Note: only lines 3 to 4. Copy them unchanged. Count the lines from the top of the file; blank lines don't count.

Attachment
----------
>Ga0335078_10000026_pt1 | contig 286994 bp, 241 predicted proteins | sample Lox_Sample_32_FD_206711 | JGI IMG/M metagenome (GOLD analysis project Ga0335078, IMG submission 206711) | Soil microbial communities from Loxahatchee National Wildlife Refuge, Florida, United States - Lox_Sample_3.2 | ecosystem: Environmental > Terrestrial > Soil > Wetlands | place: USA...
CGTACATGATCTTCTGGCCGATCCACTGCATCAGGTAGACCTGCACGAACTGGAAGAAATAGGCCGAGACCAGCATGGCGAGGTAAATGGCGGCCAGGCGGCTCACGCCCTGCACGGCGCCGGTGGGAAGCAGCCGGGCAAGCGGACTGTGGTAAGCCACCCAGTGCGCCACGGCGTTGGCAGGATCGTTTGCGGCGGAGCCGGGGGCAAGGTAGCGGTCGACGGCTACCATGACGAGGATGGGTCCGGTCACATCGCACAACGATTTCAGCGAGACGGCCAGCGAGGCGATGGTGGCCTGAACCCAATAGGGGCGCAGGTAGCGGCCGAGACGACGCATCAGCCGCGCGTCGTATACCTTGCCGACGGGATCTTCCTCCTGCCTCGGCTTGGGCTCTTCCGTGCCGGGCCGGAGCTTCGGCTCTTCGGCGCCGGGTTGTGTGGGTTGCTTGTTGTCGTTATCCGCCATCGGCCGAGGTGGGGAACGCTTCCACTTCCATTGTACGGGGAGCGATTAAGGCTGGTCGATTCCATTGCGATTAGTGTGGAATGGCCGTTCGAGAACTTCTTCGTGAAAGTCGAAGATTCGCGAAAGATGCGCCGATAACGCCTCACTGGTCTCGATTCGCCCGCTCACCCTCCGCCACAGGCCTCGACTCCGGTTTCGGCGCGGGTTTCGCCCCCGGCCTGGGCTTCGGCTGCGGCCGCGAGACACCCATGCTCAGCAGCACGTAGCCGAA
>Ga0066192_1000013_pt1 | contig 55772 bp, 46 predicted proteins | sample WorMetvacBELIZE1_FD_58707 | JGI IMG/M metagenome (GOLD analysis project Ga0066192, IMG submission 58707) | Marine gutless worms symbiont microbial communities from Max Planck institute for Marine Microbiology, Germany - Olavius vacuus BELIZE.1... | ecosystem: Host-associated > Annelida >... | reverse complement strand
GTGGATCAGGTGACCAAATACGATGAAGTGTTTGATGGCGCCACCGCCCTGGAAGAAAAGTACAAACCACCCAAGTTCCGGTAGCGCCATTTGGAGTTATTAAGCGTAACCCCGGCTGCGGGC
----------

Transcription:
>Ga0066192_1000013_pt1 | contig 55772 bp, 46 predicted proteins | sample WorMetvacBELIZE1_FD_58707 | JGI IMG/M metagenome (GOLD analysis project Ga0066192, IMG submission 58707) | Marine gutless worms symbiont microbial communities from Max Planck institute for Marine Microbiology, Germany - Olavius vacuus BELIZE.1... | ecosystem: Host-associated > Annelida >... | reverse complement strand
GTGGATCAGGTGACCAAATACGATGAAGTGTTTGATGGCGCCACCGCCCTGGAAGAAAAGTACAAACCACCCAAGTTCCGGTAGCGCCATTTGGAGTTATTAAGCGTAACCCCGGCTGCGGGC